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Author Topic: More on Terri Schiavo  (Read 11528 times)


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More on Terri Schiavo
« on: Nov 21, 2003, 11:48:14 PM »
Sorry folks...it's all freerepublic all the time...


CLEARWATER, Fla. (AP) - Gov. Jeb Bush asked an appeals court Friday to disqualify a judge in the constitutional battle over a law that allowed doctors to reinsert a brain-damaged woman's feeding tube.
The appeal came a day after Pinellas-Pasco Circuit Judge W. Douglas Baird refused to step aside as requested by Bush.

The governor wants Baird off the case after he said at a hearing last week that the hastily passed law intruded on Terri Schiavo's privacy rights and was "presumptively unconstitutional." Schiavo's husband Michael has offered those arguments and is suing Bush to challenge the law.

Baird "cannot continue to preside over this matter without being swayed by his own personal biases and prejudices in this case," Bush said in an affidavit filed with the appeal.

State courts have repeatedly affirmed Michael Schiavo's right as his wife's legal guardian to have the tube removed. Terri Schiavo went without water and nutrition for six days before the Legislature and Bush stepped in Oct. 21 to have the tube reinserted.

Baird said he didn't contest the facts in Bush's motion to disqualify him, but it didn't reach the legal threshold required to recuse himself.

Meanwhile, another judge also refused Friday to disqualify himself in a separate battle over Terri Schiavo's guardianship.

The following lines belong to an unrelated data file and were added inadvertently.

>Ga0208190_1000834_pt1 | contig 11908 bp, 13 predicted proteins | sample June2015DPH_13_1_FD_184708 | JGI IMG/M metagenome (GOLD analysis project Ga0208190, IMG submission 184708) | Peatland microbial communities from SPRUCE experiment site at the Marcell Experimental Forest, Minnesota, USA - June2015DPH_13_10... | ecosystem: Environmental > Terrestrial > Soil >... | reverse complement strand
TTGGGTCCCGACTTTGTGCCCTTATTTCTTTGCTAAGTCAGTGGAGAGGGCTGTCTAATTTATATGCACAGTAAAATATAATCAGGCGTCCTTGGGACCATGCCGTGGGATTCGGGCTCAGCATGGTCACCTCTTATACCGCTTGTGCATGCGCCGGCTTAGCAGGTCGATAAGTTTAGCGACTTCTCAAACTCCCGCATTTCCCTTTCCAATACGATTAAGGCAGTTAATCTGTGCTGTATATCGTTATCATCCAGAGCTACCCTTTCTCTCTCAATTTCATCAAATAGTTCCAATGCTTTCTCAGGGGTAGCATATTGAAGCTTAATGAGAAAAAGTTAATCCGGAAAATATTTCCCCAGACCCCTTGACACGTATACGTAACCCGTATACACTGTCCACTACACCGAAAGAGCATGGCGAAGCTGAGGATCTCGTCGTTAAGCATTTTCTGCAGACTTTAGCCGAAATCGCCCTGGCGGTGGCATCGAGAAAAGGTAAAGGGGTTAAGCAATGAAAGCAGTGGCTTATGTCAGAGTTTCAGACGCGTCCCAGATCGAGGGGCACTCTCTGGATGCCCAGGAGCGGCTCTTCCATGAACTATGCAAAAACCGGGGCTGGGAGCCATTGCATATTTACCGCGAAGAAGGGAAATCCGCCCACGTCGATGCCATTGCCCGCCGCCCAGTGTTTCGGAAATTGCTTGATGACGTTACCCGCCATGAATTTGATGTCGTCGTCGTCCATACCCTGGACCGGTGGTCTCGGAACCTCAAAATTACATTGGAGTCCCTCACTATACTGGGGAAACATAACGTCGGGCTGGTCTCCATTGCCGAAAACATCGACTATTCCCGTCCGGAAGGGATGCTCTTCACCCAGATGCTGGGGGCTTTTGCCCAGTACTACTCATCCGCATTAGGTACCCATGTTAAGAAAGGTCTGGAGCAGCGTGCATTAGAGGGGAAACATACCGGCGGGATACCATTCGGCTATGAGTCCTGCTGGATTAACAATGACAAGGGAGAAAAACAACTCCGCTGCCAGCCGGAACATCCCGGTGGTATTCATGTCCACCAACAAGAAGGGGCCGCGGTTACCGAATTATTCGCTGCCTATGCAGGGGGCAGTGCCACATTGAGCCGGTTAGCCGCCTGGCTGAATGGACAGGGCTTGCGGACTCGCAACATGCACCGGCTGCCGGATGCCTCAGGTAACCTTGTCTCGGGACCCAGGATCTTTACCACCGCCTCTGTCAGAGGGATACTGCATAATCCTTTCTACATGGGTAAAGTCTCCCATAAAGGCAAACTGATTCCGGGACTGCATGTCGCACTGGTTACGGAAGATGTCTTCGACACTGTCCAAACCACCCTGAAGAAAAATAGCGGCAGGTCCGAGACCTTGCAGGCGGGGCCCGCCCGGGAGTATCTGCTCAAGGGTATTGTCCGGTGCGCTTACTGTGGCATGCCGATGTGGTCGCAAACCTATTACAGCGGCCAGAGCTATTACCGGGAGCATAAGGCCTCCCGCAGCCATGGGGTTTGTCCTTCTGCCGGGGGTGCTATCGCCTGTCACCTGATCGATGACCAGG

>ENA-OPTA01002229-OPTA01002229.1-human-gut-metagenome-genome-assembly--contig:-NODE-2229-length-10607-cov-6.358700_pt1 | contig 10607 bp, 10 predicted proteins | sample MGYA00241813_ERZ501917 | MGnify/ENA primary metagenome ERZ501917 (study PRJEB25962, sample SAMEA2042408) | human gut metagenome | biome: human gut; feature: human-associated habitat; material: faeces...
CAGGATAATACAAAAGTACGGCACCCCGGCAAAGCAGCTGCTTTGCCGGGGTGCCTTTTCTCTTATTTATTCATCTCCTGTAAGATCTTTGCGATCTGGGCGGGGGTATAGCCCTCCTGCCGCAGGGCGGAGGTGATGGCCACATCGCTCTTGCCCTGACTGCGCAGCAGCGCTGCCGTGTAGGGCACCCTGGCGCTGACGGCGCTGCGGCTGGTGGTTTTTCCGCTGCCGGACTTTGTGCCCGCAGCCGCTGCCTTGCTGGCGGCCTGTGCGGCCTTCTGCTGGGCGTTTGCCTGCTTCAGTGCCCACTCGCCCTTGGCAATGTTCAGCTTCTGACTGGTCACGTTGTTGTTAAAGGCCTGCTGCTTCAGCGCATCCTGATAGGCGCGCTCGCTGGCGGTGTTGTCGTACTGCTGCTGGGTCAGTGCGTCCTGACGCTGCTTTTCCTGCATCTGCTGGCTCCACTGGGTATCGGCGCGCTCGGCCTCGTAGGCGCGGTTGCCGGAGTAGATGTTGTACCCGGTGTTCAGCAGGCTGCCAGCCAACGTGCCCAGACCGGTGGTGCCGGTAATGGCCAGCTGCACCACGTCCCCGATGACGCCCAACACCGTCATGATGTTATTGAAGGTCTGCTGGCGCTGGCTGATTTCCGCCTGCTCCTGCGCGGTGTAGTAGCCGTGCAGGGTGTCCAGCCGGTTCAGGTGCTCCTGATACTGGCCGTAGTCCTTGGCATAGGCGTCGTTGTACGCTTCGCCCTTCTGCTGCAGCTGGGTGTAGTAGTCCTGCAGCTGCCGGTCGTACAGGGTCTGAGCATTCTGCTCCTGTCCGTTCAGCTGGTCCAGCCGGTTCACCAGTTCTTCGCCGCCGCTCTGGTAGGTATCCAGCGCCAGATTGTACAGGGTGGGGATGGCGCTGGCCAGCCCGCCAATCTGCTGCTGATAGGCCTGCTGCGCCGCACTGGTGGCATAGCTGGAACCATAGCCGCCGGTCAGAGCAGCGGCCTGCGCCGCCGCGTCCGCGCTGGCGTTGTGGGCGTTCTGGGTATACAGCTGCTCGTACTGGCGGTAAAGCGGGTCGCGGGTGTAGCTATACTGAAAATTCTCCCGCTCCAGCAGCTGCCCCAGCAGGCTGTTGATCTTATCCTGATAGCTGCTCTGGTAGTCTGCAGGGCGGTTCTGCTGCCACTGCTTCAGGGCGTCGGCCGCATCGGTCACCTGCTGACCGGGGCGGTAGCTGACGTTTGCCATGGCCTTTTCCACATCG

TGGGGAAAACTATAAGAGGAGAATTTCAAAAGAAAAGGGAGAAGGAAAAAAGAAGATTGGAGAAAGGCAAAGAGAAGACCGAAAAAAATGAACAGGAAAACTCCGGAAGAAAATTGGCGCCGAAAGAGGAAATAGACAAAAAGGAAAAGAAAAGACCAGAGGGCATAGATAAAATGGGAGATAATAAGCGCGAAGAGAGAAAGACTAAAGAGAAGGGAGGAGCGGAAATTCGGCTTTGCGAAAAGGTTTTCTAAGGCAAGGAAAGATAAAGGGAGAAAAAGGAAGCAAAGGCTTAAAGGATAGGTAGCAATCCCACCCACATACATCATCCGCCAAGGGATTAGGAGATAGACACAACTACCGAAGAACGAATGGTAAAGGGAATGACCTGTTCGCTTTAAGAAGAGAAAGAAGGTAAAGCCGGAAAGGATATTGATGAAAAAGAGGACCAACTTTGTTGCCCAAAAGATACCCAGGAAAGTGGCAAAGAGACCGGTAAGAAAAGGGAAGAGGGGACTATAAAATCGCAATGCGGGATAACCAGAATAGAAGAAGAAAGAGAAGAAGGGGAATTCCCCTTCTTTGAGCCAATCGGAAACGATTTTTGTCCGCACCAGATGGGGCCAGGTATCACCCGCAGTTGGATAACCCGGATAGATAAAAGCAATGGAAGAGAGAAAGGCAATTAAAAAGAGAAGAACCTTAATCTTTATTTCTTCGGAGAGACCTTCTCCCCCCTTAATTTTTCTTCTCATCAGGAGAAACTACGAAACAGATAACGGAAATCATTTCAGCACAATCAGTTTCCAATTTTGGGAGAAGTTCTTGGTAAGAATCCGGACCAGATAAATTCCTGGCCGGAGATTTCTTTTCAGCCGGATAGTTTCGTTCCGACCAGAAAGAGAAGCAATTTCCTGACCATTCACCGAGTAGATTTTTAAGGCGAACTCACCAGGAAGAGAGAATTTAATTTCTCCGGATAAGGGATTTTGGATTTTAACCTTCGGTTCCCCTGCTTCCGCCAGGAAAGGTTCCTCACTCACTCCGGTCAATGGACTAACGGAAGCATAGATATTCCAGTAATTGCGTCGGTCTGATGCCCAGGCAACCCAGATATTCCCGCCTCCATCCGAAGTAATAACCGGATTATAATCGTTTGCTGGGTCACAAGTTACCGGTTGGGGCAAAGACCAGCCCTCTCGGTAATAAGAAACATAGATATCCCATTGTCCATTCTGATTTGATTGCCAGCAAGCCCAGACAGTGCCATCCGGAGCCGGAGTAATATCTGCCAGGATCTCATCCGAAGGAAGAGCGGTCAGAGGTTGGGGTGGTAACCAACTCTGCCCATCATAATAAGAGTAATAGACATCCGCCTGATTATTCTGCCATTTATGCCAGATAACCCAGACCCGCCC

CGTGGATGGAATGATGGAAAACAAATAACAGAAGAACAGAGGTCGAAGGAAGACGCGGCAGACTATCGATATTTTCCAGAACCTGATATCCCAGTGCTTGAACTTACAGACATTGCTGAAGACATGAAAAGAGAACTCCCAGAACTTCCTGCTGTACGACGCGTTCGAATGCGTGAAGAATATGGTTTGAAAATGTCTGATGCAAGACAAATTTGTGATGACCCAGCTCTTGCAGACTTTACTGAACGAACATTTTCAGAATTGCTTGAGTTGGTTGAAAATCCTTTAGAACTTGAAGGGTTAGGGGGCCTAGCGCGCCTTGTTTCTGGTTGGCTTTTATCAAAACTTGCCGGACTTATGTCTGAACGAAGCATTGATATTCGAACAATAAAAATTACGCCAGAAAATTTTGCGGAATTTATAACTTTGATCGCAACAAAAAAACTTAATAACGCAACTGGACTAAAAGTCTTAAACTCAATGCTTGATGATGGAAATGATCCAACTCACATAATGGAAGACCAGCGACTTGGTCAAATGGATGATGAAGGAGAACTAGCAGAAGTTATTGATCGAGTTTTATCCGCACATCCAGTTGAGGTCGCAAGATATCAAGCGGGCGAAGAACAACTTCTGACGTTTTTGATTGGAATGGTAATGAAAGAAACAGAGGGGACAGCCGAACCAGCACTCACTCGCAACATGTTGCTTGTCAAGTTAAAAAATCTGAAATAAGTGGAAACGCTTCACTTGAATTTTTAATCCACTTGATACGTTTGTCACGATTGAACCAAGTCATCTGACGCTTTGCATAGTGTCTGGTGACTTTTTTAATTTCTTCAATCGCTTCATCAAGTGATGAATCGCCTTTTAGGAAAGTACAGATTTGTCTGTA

Circuit Judge George Greer denied the request by Terri Schiavo's parents, Bob and Mary Schindler, who are trying to get Michael Schiavo removed as their daughter's guardian.

Greer has presided over the case the longest, and the Schindlers have tried three previous times to get him off the case. They charge he favors their son-in-law.

Michael Schiavo has been battling his in-laws in court for years to remove his wife's feeding tube, saying she would not to be kept alive artificially. She suffered severe brain damage after collapsing in 1990.

Doctors and Greer have ruled she has been in a persistent vegetative state since then, but her parents believe she is aware of her surroundings and could be rehabilitated.

AP-ES-11-21-03 1348EST

Indigo Mom

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RE: This Judge is just as sick as the husband.......
« Reply #1 on: Nov 22, 2003, 09:44:39 AM »
I feel for her parents.  My goodness...can you imagine?????????????

Common sense says that when a person is brought to the hospital completely screwed up, TESTS MUST BE DONE.

When a spouse is dead set on having their partner KILLED, continues to attempt to get her death going, SOMETHING IS WRONG.

I talked to my hub about this.  I described this situation without giving details that it's a "real" case.  I asked him if he'd put me to death.  He said that if everything medically possible was done, and I was in a state where I was a vegetable, then yes, he'd want to help me die.

Note....." if everything medically possible was done"

This "man" has done NOTHING but try to kill this woman...I wonder...is he pissed that she didn't die from the horrible beating she so clearly received???????

Common sense also says that this guy will NOT remove himself as guardian because to do so would leave the door wide open for him to become "bubbas bitch" in prison forever.


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RE: This Judge is just as sick as the husband.......
« Reply #2 on: Nov 22, 2003, 01:55:19 PM »
And just why does he want to let her die?  Hmmm?  Maybe  it is the fact there is money involved?  So why whould he  give up guardianship?  This man is sick.  From what i have seen, she is interacting with her parents and is not braindead---so how can they justify just killing her?

Do unto other as you would have them do unto you-----but do it to them FIRST!


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RE: More on Terri Schiavo
« Reply #3 on: Nov 22, 2003, 03:03:53 PM »